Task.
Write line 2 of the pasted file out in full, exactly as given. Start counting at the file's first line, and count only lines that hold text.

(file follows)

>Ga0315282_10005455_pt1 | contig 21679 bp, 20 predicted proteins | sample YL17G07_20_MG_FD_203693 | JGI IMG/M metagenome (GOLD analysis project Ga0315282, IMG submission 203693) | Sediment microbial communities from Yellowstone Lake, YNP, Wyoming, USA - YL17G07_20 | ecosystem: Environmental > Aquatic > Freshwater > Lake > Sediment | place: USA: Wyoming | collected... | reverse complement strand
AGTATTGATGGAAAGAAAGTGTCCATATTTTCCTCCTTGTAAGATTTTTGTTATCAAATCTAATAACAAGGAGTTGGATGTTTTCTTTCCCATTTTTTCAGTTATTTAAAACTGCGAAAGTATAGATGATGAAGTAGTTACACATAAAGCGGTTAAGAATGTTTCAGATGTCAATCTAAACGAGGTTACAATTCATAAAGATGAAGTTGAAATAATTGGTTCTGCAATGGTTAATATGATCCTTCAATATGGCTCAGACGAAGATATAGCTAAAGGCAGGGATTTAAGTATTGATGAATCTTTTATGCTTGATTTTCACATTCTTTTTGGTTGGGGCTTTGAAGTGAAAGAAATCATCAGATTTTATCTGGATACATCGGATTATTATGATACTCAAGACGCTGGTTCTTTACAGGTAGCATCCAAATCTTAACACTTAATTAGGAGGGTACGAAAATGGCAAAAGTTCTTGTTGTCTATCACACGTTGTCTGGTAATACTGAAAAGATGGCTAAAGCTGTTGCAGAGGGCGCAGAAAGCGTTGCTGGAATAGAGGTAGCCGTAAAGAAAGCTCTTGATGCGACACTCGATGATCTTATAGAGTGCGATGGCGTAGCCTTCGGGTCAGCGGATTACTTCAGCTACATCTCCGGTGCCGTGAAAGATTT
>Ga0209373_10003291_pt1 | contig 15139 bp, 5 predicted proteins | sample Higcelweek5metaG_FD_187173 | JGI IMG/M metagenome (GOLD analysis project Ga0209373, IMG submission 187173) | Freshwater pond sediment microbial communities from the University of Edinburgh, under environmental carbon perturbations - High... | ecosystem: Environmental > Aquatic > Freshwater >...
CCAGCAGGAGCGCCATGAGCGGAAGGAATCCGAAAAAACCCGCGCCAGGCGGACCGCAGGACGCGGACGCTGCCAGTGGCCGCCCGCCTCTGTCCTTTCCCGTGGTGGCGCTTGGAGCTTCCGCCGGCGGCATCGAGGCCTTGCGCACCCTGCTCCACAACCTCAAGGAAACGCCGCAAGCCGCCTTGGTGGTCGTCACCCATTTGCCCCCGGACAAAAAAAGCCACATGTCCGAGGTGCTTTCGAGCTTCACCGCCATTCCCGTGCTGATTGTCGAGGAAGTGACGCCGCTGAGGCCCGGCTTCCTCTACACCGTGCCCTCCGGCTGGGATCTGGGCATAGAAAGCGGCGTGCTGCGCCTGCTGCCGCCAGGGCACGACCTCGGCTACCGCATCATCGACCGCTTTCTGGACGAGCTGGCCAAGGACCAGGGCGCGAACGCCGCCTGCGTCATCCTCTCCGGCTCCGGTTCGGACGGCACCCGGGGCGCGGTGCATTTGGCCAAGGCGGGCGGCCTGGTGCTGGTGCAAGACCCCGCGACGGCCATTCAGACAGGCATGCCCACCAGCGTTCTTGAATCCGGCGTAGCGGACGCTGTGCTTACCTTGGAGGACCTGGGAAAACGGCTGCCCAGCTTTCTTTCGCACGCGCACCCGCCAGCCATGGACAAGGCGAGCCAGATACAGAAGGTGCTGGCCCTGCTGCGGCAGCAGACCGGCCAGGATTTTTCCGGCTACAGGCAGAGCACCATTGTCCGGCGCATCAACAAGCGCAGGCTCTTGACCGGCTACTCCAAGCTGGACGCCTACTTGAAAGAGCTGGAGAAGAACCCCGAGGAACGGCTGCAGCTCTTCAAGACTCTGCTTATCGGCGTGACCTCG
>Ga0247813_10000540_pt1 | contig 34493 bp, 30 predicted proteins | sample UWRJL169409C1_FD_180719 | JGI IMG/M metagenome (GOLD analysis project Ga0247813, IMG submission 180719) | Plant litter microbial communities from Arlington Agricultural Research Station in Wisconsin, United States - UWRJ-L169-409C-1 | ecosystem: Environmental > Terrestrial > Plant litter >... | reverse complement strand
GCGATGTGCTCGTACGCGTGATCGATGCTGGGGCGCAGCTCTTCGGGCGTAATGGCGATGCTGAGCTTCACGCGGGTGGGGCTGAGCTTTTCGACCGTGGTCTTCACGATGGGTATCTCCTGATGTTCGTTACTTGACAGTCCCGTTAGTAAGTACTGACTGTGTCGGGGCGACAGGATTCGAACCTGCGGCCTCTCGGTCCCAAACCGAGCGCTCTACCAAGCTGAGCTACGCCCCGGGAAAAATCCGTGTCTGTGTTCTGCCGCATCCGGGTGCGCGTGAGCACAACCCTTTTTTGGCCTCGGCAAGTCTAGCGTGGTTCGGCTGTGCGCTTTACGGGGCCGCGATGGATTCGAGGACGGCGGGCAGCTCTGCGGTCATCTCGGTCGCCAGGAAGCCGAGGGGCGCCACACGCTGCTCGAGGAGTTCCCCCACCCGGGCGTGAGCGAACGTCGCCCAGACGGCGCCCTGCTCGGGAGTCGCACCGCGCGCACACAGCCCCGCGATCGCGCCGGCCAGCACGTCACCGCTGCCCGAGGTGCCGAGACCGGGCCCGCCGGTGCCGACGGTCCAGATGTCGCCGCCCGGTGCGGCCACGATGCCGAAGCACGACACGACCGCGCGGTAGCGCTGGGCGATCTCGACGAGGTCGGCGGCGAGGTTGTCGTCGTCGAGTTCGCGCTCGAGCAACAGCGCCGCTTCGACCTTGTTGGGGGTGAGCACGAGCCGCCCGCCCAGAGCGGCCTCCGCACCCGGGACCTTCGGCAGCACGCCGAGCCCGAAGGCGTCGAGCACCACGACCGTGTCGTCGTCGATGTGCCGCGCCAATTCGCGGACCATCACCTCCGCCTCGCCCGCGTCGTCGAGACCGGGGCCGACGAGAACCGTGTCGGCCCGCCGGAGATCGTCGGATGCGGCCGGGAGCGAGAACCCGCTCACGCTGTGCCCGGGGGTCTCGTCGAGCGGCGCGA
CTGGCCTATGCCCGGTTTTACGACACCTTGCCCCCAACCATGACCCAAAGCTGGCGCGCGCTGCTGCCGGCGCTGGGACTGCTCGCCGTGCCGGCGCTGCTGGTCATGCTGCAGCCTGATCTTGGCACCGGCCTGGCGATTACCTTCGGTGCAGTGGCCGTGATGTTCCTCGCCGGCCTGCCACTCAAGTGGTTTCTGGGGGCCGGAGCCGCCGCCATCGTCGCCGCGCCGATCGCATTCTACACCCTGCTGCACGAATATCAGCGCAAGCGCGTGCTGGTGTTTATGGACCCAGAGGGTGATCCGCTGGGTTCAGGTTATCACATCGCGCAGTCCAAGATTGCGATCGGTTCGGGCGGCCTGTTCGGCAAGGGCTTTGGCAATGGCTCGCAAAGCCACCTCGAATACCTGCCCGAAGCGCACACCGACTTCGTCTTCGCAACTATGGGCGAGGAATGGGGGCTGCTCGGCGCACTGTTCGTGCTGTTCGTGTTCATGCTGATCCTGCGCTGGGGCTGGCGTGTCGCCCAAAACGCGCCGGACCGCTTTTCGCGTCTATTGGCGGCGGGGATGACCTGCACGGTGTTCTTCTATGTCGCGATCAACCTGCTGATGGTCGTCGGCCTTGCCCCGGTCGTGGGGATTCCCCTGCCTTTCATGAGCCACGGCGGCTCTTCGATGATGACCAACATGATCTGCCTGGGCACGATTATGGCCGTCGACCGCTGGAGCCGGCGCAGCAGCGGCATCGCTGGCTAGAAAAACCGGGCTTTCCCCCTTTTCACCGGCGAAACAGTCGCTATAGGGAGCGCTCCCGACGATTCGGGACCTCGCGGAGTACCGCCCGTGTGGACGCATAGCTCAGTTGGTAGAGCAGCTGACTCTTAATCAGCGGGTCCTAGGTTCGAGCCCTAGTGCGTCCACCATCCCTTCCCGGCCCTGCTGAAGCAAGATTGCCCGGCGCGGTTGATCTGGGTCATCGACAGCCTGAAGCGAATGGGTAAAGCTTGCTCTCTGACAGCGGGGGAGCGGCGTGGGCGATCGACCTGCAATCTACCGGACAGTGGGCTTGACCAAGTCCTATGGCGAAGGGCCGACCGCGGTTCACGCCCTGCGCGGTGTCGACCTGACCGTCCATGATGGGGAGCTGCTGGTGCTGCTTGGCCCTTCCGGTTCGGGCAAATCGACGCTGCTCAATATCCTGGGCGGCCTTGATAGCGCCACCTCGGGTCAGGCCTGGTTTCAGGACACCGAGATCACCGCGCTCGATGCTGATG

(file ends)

AGTATTGATGGAAAGAAAGTGTCCATATTTTCCTCCTTGTAAGATTTTTGTTATCAAATCTAATAACAAGGAGTTGGATGTTTTCTTTCCCATTTTTTCAGTTATTTAAAACTGCGAAAGTATAGATGATGAAGTAGTTACACATAAAGCGGTTAAGAATGTTTCAGATGTCAATCTAAACGAGGTTACAATTCATAAAGATGAAGTTGAAATAATTGGTTCTGCAATGGTTAATATGATCCTTCAATATGGCTCAGACGAAGATATAGCTAAAGGCAGGGATTTAAGTATTGATGAATCTTTTATGCTTGATTTTCACATTCTTTTTGGTTGGGGCTTTGAAGTGAAAGAAATCATCAGATTTTATCTGGATACATCGGATTATTATGATACTCAAGACGCTGGTTCTTTACAGGTAGCATCCAAATCTTAACACTTAATTAGGAGGGTACGAAAATGGCAAAAGTTCTTGTTGTCTATCACACGTTGTCTGGTAATACTGAAAAGATGGCTAAAGCTGTTGCAGAGGGCGCAGAAAGCGTTGCTGGAATAGAGGTAGCCGTAAAGAAAGCTCTTGATGCGACACTCGATGATCTTATAGAGTGCGATGGCGTAGCCTTCGGGTCAGCGGATTACTTCAGCTACATCTCCGGTGCCGTGAAAGATTT